SCOTT AIR FORCE BASE, Ill. (AFNS - 9/9/2012) -- Dressed in a
silver and black dress, 3-year-old Chloe Smith stood beside her
mother, Tiffany, as they accepted a Silver Star award today in honor
of Senior Airman Bradley R. Smith who was killed in action at the
age of 24 in Afghanistan Jan. 3, 2010.
Maj. Gen. Lawrence L. Wells, 9th Air Force commander, presents the
Silver Star to Tiffany Smith, widow of Senior Airman Bradley Smith
(far right) during a ceremony Sept. 8, 2012 in Troy, Ill. Smith
spent only a few weeks with his new daughter, Chloe, now almost age
3, before deploying to Afghanistan where just months later he was
killed by an IED during a firefight. As a Tactical Air Control Party
member, or TACP, Brad was part of a two-man team assigned to support
a 13-man Army platoon and was trained to call in close air support
should the men come under fire and need the battlefield neutralized
from above. U.S. Air Force photo/ Staff Sgt. Stephenie Wade
Maj. Gen. Lawrence Wells, 9th Air Force commander,
presented the medal "on behalf of a grateful nation and even
more grateful Air Force" to Smith's widow, his parents, Gary
and Paula Smith, and to Tech. Sgt. Ryan Smith, Brad's
brother, during a ceremony in Troy, Ill.
receiving the award, Tiffany said she was thankful for the
efforts of everyone who took part in seeing that Brad
received the honor he had earned.
"When I first
learned of what Brad did, I wasn't filled with pride like I
am today," she said. "Quite frankly I was very upset at him
and would just yell out 'Why didn't you keep your head
down?' or 'Why couldn't you have just been a coward ... just
this once?' In the midst of my tantrum, a good friend
reminded me that Brad wasn't trying to be a hero, and that
he wasn't trying to do anything more than what he thought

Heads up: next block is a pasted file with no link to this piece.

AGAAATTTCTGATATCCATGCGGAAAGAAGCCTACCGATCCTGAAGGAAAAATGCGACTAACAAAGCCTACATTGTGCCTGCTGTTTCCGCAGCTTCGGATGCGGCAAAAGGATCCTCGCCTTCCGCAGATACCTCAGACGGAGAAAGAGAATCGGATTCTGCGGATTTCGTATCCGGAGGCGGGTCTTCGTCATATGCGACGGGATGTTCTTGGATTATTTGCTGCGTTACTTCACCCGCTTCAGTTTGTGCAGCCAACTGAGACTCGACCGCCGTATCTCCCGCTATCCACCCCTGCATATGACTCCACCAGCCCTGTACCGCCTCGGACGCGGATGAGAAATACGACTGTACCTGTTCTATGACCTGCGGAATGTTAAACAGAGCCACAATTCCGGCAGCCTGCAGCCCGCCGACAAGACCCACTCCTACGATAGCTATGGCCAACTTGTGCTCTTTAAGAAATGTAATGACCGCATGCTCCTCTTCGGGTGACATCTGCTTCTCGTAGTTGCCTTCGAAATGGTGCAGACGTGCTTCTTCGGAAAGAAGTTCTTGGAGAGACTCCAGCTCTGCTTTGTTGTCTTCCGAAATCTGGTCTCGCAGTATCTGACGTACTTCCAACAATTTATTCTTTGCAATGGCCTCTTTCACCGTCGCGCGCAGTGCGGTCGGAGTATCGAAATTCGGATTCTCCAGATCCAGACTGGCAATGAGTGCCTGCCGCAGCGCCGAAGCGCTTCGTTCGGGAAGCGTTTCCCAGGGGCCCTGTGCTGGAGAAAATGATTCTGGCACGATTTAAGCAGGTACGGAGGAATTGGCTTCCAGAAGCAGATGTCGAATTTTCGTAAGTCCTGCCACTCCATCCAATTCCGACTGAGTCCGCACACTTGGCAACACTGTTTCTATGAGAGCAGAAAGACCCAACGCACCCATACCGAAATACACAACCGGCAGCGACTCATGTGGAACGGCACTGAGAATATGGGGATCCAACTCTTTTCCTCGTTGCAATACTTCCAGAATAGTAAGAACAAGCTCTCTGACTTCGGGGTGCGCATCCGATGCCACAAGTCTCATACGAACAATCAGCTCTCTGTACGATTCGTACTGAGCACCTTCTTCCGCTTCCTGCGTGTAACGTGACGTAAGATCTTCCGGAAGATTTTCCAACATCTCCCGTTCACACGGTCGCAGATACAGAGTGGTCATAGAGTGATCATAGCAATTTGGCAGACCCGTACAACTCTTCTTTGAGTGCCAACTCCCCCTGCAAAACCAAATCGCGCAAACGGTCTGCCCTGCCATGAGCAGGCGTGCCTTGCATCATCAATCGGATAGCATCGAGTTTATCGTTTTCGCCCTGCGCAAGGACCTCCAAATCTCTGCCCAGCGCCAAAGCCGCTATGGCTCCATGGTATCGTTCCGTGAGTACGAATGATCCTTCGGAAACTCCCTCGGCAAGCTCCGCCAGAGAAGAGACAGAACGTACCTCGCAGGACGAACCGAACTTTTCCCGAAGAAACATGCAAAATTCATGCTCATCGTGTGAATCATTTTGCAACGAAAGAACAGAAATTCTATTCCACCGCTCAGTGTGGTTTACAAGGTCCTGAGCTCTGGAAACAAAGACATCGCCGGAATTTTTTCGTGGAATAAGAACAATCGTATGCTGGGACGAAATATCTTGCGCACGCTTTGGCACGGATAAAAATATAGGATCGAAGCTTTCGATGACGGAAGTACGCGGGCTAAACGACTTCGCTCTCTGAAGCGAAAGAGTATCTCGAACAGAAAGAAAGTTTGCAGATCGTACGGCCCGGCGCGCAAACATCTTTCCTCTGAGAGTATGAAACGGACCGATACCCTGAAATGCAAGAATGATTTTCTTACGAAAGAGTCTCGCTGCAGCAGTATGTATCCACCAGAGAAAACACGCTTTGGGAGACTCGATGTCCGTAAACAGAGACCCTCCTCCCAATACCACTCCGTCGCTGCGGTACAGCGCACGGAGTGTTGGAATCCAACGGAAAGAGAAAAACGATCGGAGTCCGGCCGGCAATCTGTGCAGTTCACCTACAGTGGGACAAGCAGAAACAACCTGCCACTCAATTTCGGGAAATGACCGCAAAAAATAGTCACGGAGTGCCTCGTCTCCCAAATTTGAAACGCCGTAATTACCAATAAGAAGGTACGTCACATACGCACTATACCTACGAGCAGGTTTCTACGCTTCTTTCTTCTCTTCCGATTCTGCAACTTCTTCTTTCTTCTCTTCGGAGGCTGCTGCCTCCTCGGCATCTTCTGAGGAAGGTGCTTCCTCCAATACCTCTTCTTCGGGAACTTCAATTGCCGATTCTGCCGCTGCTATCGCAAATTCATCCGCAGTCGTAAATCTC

was right and necessary ... and that 'coward' wasn't a word
that he knew.
"Over time I could see that he was just
being true to the kind of man that he was. He was my hero
long before his death. His passion for life, love for his
family and dedication to always bettering himself is what
made Brad my hero. This Silver Star solidifies what I
already knew about my husband, and it will serve as a
reminder of the hero that he truly was ... both in the way
he lived and died."
Wells recounted the significance
of the Silver Star--the third highest award for military
members--and said that Brad exemplified heroism in combat.
"Brad's life embodied gallantry in action, which started
long before the tragic event that took his life," he said.
"On Sept. 11, 2001--Brad's 16th birthday--he watched with
the rest of the world as terrorists attacked the Twin Towers
and the Pentagon. It was only five short years later that he
joined the Air Force and brought his talent to the fight for
the Global War on Terrorism. When he enlisted, he became
part of the one percent of Americans who proudly serve our
nation ... knowing that he would be called to action during
a time of war."
As a former football player for Triad
High School, Brad knew what it meant to be part of an elite
team like the Tactical Air Control Party, explained Wells.
"You have to be the best of the best ... and Brad
excelled [at everything he did]. I stand in awe of
everything he accomplished in just four short years of Air
Force service. ...Our TACP warriors are not common men. They